Dear Dr. Shatto, thank you so much for this detailed explanation. Actually, I’d commented before below your text on posterior tibial tendonitis as I was almost 100% sure that it was what I was suffering from due to excessive training overload. However, although I’ve given it enough time and rest (I’ve given up running completely and changed into swimming trainings) I still have a sort of oddness inside of my ankle. It’s not exactly a pain but rather a burning sensation (especially at night on the bed) and an itchy feeling. There’s no swelling or sharp pain. Following your suggestion I’ve recently begun with running exercises by practicing jogging and walking exercises (like one minute jogging followed by one minute running up to 20 minutes), and it’s completely pain free, but I still have this spread sense of oddness on my ankle, right above medial malleolus and no sharp pain on any certain point. These all make me think that I was wrong in self diagnosing my initial injury which was actually tarsal tunnel syndrome or I might’ve simultaneously developed this latter. I know it’s not easy for you to give any recommendation without realizing a physical examination, but taking into account my description, what would you suggest? Do you think I should consider to see a sports medicine doctor or physical terapist and meanwhile give up again any running exercises? I also feel this odd feeling after swimming sessions, do you think it may aggregate tarsal tunnel symptoms? It’s nothing weight bearing but rather mechanical activity. I do appreciate your kind attention in advance, and once again I thank you so much for this comprehensive text. All the best from Turkey

    • Ben Shatto February 16, 2020 at 2:04 pm #

      Hi Barish, I think you maybe correct those symptoms could definitely be tarsal tunnel syndrome. It is also possible the symptoms are originating from your lumbar spine. At this point having someone deferentially diagnose the symptoms is probably the right course of action. If it is tarsal tunnel then someone needs to determine what is doing on mechanically that is leading to your symptoms. There is always a mechanical cause it just can be difficult to figure out. But yes given the symptoms and the ongoing nature meaning it hasn’t gone away completely I would at least get an examination and a self treatment plan. Hope that helps. Ben

      • Barish February 20, 2020 at 11:39 am #

        Dear Dr. Shatto, thank you so much for your prompt reply, it’s absolutely fabulous and praiseworthy that you respond to every single case and question with absolute care and attention. I’ve been practising some easy tibial nerve flossing exercises for couple of days and I feel relatively better. If the symptoms persist, however, I’ll definitely go to see a physician as you recommend. Once again thank you so much and wishing you all the best.

        • Ben Shatto February 20, 2020 at 10:02 pm #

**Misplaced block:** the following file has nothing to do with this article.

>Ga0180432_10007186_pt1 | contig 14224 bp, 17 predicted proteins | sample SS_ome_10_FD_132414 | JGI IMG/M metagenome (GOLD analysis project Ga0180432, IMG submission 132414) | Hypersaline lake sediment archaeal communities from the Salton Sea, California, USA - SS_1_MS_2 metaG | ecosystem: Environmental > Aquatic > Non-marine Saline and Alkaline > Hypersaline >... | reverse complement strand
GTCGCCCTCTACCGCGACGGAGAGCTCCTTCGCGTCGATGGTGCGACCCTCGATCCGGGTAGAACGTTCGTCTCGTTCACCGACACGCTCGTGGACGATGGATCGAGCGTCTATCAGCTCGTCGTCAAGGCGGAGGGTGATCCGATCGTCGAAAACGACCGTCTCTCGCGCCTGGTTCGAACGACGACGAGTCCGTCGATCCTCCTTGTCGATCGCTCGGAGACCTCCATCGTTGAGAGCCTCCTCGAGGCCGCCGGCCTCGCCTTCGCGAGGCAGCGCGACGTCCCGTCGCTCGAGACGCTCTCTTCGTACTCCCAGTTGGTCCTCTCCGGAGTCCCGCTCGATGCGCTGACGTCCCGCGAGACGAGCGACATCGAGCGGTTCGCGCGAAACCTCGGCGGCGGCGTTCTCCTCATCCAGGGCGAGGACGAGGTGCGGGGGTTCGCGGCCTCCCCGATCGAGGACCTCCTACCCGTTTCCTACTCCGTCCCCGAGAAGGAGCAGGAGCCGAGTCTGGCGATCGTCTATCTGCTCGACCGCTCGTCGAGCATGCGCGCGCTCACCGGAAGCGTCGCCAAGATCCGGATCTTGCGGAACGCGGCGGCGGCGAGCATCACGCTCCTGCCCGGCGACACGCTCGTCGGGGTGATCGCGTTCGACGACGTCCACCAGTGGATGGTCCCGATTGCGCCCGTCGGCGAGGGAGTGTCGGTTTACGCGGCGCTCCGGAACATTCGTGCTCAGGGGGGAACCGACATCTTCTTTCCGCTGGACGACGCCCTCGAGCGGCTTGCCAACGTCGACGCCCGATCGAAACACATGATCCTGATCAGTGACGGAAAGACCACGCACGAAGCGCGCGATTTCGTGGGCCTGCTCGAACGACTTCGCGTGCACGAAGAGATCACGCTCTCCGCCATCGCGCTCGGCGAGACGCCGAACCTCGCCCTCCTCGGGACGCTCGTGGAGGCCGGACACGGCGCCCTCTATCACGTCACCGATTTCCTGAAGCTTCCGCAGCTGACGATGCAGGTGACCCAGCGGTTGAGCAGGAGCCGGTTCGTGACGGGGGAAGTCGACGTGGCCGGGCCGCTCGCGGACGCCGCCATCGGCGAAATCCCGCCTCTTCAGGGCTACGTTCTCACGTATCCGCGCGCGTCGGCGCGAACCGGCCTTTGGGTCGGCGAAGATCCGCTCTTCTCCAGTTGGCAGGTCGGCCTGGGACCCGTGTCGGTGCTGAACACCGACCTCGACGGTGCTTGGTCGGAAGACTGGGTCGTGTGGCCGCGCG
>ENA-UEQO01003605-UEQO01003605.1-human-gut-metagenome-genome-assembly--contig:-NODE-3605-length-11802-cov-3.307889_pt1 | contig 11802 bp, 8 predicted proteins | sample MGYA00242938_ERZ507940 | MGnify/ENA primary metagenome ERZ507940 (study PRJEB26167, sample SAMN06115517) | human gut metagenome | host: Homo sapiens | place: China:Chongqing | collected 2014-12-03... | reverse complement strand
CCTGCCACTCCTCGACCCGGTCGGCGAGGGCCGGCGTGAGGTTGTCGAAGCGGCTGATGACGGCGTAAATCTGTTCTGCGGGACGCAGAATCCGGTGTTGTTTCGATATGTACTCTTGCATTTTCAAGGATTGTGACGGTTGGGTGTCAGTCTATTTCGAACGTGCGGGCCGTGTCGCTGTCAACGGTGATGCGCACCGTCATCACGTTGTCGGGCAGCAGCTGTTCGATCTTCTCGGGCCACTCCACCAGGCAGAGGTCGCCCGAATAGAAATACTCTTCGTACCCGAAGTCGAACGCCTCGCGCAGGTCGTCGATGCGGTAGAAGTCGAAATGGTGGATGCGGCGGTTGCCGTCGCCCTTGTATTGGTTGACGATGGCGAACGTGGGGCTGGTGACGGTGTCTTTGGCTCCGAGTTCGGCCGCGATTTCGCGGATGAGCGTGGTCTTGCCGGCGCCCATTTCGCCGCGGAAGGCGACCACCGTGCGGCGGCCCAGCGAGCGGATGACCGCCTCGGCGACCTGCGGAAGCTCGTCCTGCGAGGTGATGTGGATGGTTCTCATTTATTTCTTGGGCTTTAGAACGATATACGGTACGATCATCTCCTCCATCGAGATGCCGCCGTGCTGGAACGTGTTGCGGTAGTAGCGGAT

Thank you Barish….I wish you a speedy recovery as well.

  2. Steve H February 17, 2020 at 10:27 am #

    Hi Ben, I am positive I have TTS, this started sometime back with out me realizing, where I switched to a different type of running shoes that was actually compressing the medial side of my ankle. I have been able to manage this and some weeks are better than others , the pain I get is very actuate and sharp within my inner heal. What I have noticed however is getting more pain now in the ball of my foot underneath my outer two toes. Could this be from landing differently on my foot to compensate for the pain? Thanks for the great info.

  3. Mary February 23, 2020 at 9:31 am #

    Hi Dr,
    Recently diagnosed TTS. Duration of 2 weeks. I’m not doing any exercise except core and upper body and walking as little as possible. I’ve gotten Orthotics as I overpronate, been icing. How long should I expect the tingling and burning? I want to be realistic. If these symptoms persist (both feet), should I get air casts? I’m not getting a ton of guidance from podiatrist. Thank you!

    • Ben Shatto February 23, 2020 at 10:25 pm #

      Hi Mary, there are a lot of variables that determine length of symptoms. In my experience symptoms can start to improve in as little as week while others have lingered for months. It depends on your personal health status, how long you have had the symptoms and how well you have been able to deal with and eliminate the root cause of the problem. If the symptoms don’t show significant progress within 2-4 weeks I would think more aggressive measures maybe needed, though I have not had any clients have success with using air splints as a treatment measure. Hope that helps. Ben

  4. Mirza February 24, 2020 at 6:32 am #

    Hi Dr Shatto, Recently diagnosed TTS, I have been continuing with my football (soccer) activities and I have noticed that once I first start to twist and turn I get a few moments of sharp pain but then the pain disappears as if there is no problem. Then the next day I have the same experience… It just seems odd that it the pain lasts for a short period of time once I start running for the first couple minutes of the game and then there is no pain for the rest of the game. Any ideas?